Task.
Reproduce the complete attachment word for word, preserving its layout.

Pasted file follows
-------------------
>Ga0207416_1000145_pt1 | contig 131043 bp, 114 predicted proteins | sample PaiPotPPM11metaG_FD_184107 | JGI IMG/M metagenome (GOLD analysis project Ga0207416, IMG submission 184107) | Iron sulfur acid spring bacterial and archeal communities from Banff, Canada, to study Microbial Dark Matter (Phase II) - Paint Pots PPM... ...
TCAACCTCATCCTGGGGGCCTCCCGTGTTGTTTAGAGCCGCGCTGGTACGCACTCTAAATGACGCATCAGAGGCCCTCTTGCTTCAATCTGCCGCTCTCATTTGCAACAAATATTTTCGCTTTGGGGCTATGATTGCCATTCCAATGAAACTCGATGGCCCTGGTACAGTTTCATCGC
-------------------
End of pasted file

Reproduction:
>Ga0207416_1000145_pt1 | contig 131043 bp, 114 predicted proteins | sample PaiPotPPM11metaG_FD_184107 | JGI IMG/M metagenome (GOLD analysis project Ga0207416, IMG submission 184107) | Iron sulfur acid spring bacterial and archeal communities from Banff, Canada, to study Microbial Dark Matter (Phase II) - Paint Pots PPM... ...
TCAACCTCATCCTGGGGGCCTCCCGTGTTGTTTAGAGCCGCGCTGGTACGCACTCTAAATGACGCATCAGAGGCCCTCTTGCTTCAATCTGCCGCTCTCATTTGCAACAAATATTTTCGCTTTGGGGCTATGATTGCCATTCCAATGAAACTCGATGGCCCTGGTACAGTTTCATCGC